Aging Americans turn to psychologists for help with mental and physical changes. War veterans and others who suffered trauma seek help with PTSD and related disorders. Moreover, a deeper understanding of the connection between mental health and learning has cultivated an increased need for school psychologists.
The U.S. Bureau of Labor Statistics (BLS) projects that clinical, counseling, and school psychology professionals should grow by 14% -- twice the national average occupational growth rate -- between 2016 and 2026. Candidates with doctoral degrees from accredited schools can expect to find many opportunities on the job market, especially in clinical and counseling positions and school, elder, and rehabilitation psychology.
Students can earn two types of doctorate in psychology degrees: a doctor of philosophy in psychology (Ph.D.) or a doctor of psychology (Psy.D.). The Ph.D. focuses more on research and requires a dissertation and comprehensive exam for graduation. The Psy.D. centers on clinical practice, and the program focuses on practical work experience and exams.
As a general rule, Ph.D. graduates remain in academia as researchers or professors, while Psy.D. graduates tend to gravitate toward careers where they work directly with patients in clinical, counseling, school, or health services settings.
Programs vary, but most online doctoral experiences include courses taught via livestream and videoconferencing, which students attend on their own schedules. However, the American Psychological Association Commission on Accreditation does not accredit fully online doctoral programs, so students at accredited schools must complete hands-on fieldwork, internships, or residencies.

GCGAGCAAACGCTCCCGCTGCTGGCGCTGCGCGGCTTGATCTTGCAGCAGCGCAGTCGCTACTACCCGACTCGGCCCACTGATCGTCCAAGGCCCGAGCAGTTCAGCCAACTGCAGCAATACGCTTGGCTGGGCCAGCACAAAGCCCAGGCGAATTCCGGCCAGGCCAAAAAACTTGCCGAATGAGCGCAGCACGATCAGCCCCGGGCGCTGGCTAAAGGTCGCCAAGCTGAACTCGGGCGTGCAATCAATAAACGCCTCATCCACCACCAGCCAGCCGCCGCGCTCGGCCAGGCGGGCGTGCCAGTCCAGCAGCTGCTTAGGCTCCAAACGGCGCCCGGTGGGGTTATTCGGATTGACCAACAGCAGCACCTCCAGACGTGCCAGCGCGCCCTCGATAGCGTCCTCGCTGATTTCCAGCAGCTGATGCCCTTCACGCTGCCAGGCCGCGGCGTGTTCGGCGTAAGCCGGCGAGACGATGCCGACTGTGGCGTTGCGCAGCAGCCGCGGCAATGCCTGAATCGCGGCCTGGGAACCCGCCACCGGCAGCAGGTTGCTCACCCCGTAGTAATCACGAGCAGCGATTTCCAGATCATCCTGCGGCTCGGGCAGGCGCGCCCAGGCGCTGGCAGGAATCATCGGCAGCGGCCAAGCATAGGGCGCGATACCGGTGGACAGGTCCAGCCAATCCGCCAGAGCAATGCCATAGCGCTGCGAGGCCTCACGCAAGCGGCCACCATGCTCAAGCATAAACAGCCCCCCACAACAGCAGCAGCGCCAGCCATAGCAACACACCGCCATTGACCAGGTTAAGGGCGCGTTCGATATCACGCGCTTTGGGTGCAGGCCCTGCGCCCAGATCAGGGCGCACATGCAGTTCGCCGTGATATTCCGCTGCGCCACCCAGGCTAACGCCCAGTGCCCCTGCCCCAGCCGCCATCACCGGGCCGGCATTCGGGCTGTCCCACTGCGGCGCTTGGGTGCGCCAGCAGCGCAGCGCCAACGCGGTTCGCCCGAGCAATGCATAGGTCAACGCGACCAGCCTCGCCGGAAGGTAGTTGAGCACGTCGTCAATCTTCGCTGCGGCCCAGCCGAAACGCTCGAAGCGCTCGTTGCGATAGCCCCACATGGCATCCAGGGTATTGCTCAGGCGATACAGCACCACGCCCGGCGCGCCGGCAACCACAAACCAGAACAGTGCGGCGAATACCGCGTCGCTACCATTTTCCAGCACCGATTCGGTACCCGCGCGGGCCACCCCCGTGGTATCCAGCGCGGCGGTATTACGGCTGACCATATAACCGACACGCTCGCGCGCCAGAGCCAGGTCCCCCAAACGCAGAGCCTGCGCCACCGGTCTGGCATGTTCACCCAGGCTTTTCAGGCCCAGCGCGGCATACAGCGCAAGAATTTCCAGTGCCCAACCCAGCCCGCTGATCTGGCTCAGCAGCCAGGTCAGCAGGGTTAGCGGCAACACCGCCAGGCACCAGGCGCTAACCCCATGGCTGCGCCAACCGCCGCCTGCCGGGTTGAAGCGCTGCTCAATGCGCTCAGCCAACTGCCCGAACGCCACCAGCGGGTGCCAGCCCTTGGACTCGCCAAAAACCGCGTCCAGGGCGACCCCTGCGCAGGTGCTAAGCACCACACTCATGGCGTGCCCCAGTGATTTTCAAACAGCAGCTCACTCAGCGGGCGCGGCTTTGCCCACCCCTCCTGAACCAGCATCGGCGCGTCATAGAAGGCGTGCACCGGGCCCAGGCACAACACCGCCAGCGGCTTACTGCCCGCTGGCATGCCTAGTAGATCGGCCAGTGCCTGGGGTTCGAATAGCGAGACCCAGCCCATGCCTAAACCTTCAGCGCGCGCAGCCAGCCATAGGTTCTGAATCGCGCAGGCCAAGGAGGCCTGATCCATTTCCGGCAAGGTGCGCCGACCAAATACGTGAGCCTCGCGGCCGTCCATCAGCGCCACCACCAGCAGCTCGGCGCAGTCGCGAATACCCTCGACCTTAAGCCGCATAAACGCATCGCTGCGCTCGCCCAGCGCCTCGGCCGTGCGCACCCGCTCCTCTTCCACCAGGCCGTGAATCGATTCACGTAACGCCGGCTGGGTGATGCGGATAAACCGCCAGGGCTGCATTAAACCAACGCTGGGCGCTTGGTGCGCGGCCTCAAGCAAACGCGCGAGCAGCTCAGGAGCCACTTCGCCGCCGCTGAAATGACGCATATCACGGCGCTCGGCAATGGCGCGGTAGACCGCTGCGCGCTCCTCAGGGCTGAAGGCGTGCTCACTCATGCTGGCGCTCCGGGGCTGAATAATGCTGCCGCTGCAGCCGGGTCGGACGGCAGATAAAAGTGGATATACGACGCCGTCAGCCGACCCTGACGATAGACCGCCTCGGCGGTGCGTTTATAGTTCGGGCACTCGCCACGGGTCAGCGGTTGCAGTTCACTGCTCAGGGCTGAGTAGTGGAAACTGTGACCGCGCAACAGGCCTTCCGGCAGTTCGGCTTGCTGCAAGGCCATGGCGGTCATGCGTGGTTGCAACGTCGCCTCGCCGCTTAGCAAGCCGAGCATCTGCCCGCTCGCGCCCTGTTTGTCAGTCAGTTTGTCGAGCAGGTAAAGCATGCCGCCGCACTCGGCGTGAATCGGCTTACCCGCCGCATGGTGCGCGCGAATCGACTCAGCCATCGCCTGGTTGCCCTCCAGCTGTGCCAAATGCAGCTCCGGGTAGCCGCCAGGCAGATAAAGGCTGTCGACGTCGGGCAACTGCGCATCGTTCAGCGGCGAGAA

Applicants to psychology doctoral programs must possess an undergraduate degree, preferably in psychology. Many schools also require a master's degree. Psychology doctoral programs feature a competitive admission process, and applicants with both undergraduate and graduate degrees in psychology enjoy an advantage.
Applicants to psychology doctoral programs must possess an undergraduate degree, preferably in psychology.
Common admission requirements include: an online application; transcripts; a resume or CV; a statement of purpose; three letters of recommendation from teachers, professors, or community professionals; and test scores from the GRE, MAT, or a similar exam. Some schools require the GRE psychology subject test. Most programs do not require work experience or portfolios, but many seek applicants with a minimum 3.0 GPA. International students or those with non-U.S. degrees must submit test scores demonstrating proficiency in English, such as the TOEFL.
Doctoral programs provide students with the foundation for scholarship and research in psychology. They also receive training to work in the field and publish their work. Courses provide a thorough understanding of psychological principles, specialty areas, and behavior assessments and intervention methodologies.
In addition to greater employment options and higher income potential, a doctorate provides an advantage when it comes to state licensing. Master's graduates may obtain licensure as clinical counselors, but not as psychologists. A doctorate, on the other hand, qualifies graduates to become licensed psychologists.
Online doctorate in psychology programs generally comprise 60-90 credits, which students can complete in 4-7 years. Exact program length depends on factors such as: whether a student studies full or part time, whether the student pursues a Ph.D. or a Psy.D, and whether the program uses individually paced or cohort learning. Cohort learning follows a more structured, deadline-oriented format.
Most online doctorate programs require in-person fieldwork or internships at a laboratory or hospital, which can add to the length of an online degree. The time needed to research and write a dissertation can also affect how long it takes to graduate.